Qhole in' the disk F, as in Fig. 3, and is then eX- `panded by a conical punch, as shown at G, Fig. 4. The disk is thereby firmly secured upon the stem. The cover-plate of the button-head is shown at Figs. 5 and 6. It may be plain or decorated, at the will of the manufacturer, and If the hole is used, its diameter should be slightly greater than the diameter of the stud-head. The back of the button-head consists of two peculiarly-shaped plates, Figs. 7, 8, 9, and 10. Both plates are anged, dished, and recessed, and both have a hole in their center; but the hole in the outer plate, D, is slightly larger than the head of the stud,while the hole in the inner plate, B, is slightly larger than the stem of the stud and smaller than the head. The recessed portion of the inner plate is radially slit, as shown at Fig. 7. There may be four or more of theseslits, a larger number, as six, being used for small buttons. The plates B D are dropped Within the recess of the coverplate A, so that the slit plate B is inside. The flange of A is then turned over the flanges of B and D, producing the button-head, as represented in section in Fig. 11.
In each of the figures where the parts are represented, A is the cover-plate, which may be flat, dome-shaped, or have any other desired plain 0r ornamental configuration. B is the inner back-plate; C, the slits therein. D is the outer back-plate. E is the stein of the stud. F is the stud plate or disk. Gis the enlarge ment of the end of the stud-stem, and H is a portion of the garment with the button attached thereto.
The stud and button-head are sent out separately by the manufacturer. In using them the stud is iirst passed through a hole pierced in the garment, and the button-head is then pressed over the head of the stud, as in Fig. 11.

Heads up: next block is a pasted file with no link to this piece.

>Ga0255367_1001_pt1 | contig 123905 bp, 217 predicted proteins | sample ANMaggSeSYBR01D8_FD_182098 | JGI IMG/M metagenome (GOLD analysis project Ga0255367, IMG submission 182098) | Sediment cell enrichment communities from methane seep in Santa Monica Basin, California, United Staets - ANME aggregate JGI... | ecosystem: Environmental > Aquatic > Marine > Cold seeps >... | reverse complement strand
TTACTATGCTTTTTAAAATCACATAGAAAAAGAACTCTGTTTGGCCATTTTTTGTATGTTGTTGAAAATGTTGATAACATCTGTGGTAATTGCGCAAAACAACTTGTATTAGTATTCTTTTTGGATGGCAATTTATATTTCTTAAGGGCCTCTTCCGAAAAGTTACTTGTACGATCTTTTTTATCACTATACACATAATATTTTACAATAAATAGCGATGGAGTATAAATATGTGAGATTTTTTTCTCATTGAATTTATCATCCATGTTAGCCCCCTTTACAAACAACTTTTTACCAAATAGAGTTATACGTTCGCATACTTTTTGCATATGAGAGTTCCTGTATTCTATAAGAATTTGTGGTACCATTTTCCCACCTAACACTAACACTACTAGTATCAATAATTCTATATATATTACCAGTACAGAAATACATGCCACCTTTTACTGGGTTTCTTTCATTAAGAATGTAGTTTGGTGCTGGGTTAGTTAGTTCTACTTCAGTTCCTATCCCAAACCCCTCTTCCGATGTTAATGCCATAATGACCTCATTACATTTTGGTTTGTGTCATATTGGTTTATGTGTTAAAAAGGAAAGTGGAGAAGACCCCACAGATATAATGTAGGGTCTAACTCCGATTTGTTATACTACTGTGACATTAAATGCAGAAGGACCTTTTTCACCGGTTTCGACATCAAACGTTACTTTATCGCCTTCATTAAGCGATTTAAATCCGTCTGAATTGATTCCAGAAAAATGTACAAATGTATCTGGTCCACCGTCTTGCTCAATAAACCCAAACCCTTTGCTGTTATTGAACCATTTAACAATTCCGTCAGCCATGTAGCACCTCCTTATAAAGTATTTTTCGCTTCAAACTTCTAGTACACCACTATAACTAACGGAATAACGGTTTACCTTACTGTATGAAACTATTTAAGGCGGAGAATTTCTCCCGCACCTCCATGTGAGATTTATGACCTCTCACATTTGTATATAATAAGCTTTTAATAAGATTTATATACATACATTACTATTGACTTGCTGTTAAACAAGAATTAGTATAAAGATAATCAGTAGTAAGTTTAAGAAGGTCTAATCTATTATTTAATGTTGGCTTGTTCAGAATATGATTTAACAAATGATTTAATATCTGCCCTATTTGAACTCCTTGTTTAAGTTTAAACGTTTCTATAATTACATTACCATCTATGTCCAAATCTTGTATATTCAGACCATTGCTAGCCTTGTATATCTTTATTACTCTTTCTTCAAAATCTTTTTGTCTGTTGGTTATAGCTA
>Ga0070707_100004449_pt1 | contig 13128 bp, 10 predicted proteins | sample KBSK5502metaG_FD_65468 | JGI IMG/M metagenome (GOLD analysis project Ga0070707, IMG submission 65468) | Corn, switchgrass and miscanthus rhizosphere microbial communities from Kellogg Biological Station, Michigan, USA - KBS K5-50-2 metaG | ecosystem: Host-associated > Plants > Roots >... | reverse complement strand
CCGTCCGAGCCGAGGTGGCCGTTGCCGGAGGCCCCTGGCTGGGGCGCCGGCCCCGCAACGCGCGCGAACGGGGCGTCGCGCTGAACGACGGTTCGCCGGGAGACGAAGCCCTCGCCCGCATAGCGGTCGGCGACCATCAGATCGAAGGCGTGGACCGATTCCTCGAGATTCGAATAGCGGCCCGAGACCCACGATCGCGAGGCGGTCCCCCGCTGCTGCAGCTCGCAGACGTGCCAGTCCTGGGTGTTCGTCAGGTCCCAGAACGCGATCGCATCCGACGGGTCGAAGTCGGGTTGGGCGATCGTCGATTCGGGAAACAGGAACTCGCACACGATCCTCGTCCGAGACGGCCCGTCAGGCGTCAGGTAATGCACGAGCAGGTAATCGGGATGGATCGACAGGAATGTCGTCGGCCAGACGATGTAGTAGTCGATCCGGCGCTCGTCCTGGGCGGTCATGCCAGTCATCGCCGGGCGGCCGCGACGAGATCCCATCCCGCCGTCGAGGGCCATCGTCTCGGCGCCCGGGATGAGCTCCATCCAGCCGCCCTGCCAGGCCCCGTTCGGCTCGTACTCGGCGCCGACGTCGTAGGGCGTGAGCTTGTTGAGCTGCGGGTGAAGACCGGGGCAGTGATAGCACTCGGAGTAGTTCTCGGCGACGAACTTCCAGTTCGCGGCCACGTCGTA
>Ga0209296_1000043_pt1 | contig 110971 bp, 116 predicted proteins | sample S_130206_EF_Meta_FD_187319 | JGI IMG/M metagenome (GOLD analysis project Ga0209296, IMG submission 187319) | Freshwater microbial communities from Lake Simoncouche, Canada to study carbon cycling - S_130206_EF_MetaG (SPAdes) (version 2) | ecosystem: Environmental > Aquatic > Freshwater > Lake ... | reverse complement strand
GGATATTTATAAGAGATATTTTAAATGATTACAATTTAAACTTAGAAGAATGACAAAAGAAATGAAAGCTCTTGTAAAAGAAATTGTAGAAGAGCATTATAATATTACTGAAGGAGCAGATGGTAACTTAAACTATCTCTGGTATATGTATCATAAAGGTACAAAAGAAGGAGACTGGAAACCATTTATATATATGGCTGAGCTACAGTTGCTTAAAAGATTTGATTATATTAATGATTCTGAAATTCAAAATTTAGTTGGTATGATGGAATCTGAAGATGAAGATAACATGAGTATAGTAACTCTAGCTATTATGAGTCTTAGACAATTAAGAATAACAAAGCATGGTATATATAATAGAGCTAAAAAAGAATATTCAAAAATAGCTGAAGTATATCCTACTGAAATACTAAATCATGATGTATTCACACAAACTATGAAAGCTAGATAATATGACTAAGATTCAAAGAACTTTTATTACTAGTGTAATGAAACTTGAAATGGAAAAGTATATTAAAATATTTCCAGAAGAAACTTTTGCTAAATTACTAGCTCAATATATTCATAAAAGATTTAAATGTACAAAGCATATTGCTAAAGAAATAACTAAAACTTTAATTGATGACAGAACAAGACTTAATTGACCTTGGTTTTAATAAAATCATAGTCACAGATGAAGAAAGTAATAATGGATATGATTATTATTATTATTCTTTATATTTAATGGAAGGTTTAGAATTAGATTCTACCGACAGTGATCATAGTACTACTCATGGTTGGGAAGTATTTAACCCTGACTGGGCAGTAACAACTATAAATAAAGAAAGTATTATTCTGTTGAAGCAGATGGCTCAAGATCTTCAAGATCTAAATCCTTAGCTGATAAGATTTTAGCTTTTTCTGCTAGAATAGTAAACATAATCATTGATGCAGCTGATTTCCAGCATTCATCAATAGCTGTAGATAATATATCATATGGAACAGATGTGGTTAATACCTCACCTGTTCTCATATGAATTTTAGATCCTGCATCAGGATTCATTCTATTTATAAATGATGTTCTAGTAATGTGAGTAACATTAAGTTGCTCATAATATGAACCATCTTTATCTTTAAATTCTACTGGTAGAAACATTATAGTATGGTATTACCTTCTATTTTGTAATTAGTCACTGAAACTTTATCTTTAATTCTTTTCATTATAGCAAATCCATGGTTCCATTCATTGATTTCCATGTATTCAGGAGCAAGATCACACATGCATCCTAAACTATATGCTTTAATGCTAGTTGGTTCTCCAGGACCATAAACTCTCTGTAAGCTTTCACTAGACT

The buttons constructed as hereinbefore described may be employed as double or reversible buttons by modifying the construction of the stud in such a manner that the disk ofthe stud shall form or be part of a button-head. Thus an ornamental cover-plate may be attached to the disk, or the disk may be ornamental or shaped to form a button-head itself. The reversible or double button will then consist of a button-head attached to the stud, as
in Fig. 4, where F, or an equivalent part orv ICO parts, would be the xed button-head, and the loose button-head may thereafter be attached, asalreadydescribednd as indicated in Fig. 11.
It is sometimes found desirable to attach trimmings, linings, cords, chains, and the like articles to the stud of the button, and when this is required I make the ilange or disk of the stud elliptical in plan, as shown in Figs. 14 and 15, and form therein two or more holes or perforations, H.
An elliptical flange or disk for the stud may also be used when the button is desired to be near the edge of a garment or where greater security is required. Y.
I claiml. The improved button hereinbeforeshown and described, consisting of the cover-plate A, having a central aperture,in combination with the flanged, dished, recessed, and radially-slit inner plate, B, having a central hole, the outer plate, D, flanged, dished, and recessed, and
having a central hole, the stud E, having aV head larger than the hole in plate B, but smaller than the hole in plate D, andthe disk F, surrounding the end of thc stud, which is expanded against the outer side of the disk, substantially as shown and described.
2. In a stud for securing button-heads to